You can solve this in various ways. One of the obvious ones when you throw the keyword "clustering" is to use kmeans (see other replies).

However, you might want to first understand more closely what you are actually doing or attempting to do. Instead of just throwing a random function on your data.

As far as I can tell from your question, you have a number of 1-dimensional values, and you want to separate them into an *unknown* number of groups, right? Well, k-means might do the trick, but in fact, you could just look for the *k* largest differences in your data set then.
I.e. for any index `i > 0`

, compute `k[i] - k[i-1]`

, and choose the `k`

indexes where this is larger than for the rest. Most likely, your result will actually be **better and faster than using k-means**.

In python code:

```
k = 2
a = [1, 2, 3, 60, 70, 80, 100, 220, 230, 250]
a.sort()
b=[] # A *heap* would be faster
for i in range(1, len(a)):
b.append( (a[i]-a[i-1], i) )
b.sort()
# b now is [... (20, 6), (20, 9), (57, 3), (120, 7)]
# and the last ones are the best split points.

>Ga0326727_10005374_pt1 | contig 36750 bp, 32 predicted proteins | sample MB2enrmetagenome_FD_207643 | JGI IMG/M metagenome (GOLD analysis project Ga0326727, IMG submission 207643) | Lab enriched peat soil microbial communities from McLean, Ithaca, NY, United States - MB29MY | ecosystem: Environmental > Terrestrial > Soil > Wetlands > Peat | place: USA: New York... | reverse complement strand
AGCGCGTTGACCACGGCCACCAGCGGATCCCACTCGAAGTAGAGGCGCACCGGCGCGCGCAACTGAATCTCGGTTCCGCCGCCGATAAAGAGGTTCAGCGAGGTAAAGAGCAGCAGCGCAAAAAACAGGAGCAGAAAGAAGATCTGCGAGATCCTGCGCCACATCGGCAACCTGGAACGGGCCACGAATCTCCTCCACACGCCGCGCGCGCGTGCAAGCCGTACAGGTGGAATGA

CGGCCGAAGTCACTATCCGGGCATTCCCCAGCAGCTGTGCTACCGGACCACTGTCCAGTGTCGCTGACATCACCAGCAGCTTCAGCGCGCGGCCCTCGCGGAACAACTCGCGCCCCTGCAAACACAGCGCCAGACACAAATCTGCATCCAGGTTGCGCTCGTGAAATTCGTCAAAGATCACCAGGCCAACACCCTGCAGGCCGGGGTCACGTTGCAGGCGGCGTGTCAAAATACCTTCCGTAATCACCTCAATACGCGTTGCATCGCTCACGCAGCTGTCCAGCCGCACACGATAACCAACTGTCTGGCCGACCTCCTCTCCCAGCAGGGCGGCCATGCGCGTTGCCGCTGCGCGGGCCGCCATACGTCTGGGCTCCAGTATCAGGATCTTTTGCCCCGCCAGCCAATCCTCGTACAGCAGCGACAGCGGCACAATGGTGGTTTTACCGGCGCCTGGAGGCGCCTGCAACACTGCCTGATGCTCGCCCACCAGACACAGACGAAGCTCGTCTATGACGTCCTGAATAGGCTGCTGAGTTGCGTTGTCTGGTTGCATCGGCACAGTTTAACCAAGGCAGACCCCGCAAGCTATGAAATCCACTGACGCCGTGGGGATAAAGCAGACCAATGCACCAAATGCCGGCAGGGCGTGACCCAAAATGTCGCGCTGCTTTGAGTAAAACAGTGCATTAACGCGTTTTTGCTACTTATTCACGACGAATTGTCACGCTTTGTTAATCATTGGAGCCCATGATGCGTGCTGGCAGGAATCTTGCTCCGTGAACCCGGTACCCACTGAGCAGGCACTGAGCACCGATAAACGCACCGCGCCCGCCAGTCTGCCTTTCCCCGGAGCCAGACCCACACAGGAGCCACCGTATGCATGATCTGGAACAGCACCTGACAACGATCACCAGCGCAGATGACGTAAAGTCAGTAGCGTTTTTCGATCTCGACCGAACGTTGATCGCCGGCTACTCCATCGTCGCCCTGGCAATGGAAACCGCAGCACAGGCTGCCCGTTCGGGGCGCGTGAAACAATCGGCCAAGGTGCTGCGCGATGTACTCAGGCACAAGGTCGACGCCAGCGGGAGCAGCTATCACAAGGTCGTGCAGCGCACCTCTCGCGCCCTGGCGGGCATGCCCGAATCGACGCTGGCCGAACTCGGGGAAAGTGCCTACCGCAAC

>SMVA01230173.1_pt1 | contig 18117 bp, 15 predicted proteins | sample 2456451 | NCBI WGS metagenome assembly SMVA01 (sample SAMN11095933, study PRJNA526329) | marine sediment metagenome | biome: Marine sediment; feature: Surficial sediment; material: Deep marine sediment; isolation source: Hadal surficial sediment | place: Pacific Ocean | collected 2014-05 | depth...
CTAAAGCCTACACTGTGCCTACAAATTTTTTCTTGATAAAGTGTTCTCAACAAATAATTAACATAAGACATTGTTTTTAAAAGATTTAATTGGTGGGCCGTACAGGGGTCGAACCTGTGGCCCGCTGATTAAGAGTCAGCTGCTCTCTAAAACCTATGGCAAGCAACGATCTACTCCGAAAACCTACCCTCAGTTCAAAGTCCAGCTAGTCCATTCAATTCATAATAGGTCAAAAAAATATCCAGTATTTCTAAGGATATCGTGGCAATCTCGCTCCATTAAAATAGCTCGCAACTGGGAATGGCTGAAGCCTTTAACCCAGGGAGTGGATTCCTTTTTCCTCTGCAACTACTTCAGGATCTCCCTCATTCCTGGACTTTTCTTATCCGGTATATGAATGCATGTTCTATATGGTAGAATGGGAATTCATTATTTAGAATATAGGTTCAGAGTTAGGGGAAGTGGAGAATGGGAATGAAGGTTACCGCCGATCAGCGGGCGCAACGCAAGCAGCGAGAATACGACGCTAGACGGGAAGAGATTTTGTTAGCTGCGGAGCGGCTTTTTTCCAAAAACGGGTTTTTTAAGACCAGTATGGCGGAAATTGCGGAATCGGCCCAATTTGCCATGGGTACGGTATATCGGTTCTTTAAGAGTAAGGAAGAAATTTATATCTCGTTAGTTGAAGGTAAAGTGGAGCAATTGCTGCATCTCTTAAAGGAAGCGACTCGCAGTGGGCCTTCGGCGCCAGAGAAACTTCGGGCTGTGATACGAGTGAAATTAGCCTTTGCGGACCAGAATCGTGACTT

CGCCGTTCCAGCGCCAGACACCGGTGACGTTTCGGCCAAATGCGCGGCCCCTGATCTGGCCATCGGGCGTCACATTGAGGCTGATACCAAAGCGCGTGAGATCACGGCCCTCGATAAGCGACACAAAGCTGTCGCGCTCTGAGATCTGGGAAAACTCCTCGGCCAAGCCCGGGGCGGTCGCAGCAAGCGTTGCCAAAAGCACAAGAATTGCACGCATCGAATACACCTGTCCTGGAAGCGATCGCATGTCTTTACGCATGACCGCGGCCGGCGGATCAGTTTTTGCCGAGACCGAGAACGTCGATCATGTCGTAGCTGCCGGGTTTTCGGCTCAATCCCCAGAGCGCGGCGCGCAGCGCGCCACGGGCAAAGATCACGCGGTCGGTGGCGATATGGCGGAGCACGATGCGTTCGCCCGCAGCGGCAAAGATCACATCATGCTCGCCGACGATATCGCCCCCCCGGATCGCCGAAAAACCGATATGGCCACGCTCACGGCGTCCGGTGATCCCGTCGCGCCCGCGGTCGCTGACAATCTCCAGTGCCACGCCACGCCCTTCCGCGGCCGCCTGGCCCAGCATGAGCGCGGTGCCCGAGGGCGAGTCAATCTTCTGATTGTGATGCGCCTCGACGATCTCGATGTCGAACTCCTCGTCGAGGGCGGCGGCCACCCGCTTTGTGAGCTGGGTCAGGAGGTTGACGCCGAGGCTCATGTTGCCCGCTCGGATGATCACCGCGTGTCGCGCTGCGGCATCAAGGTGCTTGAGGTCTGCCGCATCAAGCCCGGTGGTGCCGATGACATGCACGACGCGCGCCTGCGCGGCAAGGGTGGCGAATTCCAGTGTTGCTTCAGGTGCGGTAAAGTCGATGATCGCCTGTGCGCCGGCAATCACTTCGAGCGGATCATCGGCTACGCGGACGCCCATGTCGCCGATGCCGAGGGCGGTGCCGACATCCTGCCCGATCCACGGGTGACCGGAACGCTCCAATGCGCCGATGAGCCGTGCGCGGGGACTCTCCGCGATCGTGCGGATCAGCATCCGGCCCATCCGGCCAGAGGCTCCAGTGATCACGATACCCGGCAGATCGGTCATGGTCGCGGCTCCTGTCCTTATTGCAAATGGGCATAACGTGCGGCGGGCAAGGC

b = map(lambda p: p[1], b[-k:])
b.sort()
# b now is: [3, 7]
b.insert(0, 0)
b.append(len(a) + 1)
for i in range(1, len(b)):
print a[b[i-1]:b[i]],
# Prints [1, 2, 3] [60, 70, 80, 100] [220, 230, 250]
```

(This can btw. be seen as a simple single-link clustering!)

A more advanced method, that actually gets rid of the parameter `k`

, computes the mean and standard deviation of `b[*][1]`

, and splits whereever the value is larger than say `mean+2*stddev`

. Still this is a rather crude heuristic. Another option would be to actually assume a value distribution such as `k`

normal distributions, and then use e.g. Levenberg-Marquardt to fit the distributions to your data.

**But is that really what you want to do?**

First try to define *what* should be a cluster, and what *not*. The second part is much more important.